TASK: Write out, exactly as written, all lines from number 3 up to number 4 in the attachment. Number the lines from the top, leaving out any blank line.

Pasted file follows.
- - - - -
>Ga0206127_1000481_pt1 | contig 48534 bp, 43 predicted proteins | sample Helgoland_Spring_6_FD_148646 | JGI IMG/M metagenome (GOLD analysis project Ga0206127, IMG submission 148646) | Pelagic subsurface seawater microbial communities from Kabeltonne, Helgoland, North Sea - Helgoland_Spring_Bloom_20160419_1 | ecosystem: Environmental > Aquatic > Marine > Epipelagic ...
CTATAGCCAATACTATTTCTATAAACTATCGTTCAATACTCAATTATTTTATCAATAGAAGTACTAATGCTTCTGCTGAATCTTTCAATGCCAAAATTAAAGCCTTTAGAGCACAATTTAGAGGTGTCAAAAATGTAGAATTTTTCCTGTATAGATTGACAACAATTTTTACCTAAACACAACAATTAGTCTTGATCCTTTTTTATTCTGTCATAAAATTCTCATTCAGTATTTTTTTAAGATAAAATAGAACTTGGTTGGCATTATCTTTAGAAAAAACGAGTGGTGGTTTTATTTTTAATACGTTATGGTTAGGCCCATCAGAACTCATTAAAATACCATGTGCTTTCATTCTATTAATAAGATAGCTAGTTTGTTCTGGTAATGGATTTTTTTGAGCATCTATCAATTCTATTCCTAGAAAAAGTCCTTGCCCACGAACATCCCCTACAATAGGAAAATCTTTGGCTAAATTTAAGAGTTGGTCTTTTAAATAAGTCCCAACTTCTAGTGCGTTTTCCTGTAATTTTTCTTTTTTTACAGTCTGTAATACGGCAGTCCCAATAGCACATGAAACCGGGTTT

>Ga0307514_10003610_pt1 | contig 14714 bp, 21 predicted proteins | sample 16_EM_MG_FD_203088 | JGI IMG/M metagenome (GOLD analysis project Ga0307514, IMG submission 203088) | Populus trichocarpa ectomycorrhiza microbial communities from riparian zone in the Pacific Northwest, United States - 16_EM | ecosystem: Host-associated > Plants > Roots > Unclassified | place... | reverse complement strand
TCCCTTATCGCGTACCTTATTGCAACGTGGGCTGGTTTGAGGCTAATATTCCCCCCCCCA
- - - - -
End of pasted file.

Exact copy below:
>Ga0307514_10003610_pt1 | contig 14714 bp, 21 predicted proteins | sample 16_EM_MG_FD_203088 | JGI IMG/M metagenome (GOLD analysis project Ga0307514, IMG submission 203088) | Populus trichocarpa ectomycorrhiza microbial communities from riparian zone in the Pacific Northwest, United States - 16_EM | ecosystem: Host-associated > Plants > Roots > Unclassified | place... | reverse complement strand
TCCCTTATCGCGTACCTTATTGCAACGTGGGCTGGTTTGAGGCTAATATTCCCCCCCCCA